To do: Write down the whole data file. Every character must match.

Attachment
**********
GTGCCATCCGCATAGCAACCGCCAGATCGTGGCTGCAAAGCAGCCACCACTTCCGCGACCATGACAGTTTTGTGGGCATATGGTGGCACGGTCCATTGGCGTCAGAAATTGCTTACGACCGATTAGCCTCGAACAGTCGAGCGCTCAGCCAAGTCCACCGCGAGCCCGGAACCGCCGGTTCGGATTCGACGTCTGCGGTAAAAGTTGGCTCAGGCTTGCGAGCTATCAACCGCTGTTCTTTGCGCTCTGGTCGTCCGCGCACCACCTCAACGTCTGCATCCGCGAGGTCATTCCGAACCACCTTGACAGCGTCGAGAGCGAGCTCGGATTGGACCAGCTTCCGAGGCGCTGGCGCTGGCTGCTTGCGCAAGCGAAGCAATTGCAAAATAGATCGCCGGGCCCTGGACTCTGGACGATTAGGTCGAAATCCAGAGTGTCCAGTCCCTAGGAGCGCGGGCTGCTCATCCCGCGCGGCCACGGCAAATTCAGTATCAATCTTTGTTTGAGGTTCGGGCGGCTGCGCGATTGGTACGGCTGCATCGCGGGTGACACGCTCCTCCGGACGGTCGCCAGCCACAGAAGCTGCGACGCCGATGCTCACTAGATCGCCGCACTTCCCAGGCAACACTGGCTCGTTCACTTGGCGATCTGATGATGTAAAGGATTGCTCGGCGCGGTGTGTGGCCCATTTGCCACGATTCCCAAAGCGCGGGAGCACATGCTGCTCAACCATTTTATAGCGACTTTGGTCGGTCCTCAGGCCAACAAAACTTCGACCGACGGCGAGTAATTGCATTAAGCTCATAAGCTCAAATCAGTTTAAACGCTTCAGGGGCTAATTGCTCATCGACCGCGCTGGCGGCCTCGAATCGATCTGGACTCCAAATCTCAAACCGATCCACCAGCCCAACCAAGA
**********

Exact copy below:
GTGCCATCCGCATAGCAACCGCCAGATCGTGGCTGCAAAGCAGCCACCACTTCCGCGACCATGACAGTTTTGTGGGCATATGGTGGCACGGTCCATTGGCGTCAGAAATTGCTTACGACCGATTAGCCTCGAACAGTCGAGCGCTCAGCCAAGTCCACCGCGAGCCCGGAACCGCCGGTTCGGATTCGACGTCTGCGGTAAAAGTTGGCTCAGGCTTGCGAGCTATCAACCGCTGTTCTTTGCGCTCTGGTCGTCCGCGCACCACCTCAACGTCTGCATCCGCGAGGTCATTCCGAACCACCTTGACAGCGTCGAGAGCGAGCTCGGATTGGACCAGCTTCCGAGGCGCTGGCGCTGGCTGCTTGCGCAAGCGAAGCAATTGCAAAATAGATCGCCGGGCCCTGGACTCTGGACGATTAGGTCGAAATCCAGAGTGTCCAGTCCCTAGGAGCGCGGGCTGCTCATCCCGCGCGGCCACGGCAAATTCAGTATCAATCTTTGTTTGAGGTTCGGGCGGCTGCGCGATTGGTACGGCTGCATCGCGGGTGACACGCTCCTCCGGACGGTCGCCAGCCACAGAAGCTGCGACGCCGATGCTCACTAGATCGCCGCACTTCCCAGGCAACACTGGCTCGTTCACTTGGCGATCTGATGATGTAAAGGATTGCTCGGCGCGGTGTGTGGCCCATTTGCCACGATTCCCAAAGCGCGGGAGCACATGCTGCTCAACCATTTTATAGCGACTTTGGTCGGTCCTCAGGCCAACAAAACTTCGACCGACGGCGAGTAATTGCATTAAGCTCATAAGCTCAAATCAGTTTAAACGCTTCAGGGGCTAATTGCTCATCGACCGCGCTGGCGGCCTCGAATCGATCTGGACTCCAAATCTCAAACCGATCCACCAGCCCAACCAAGA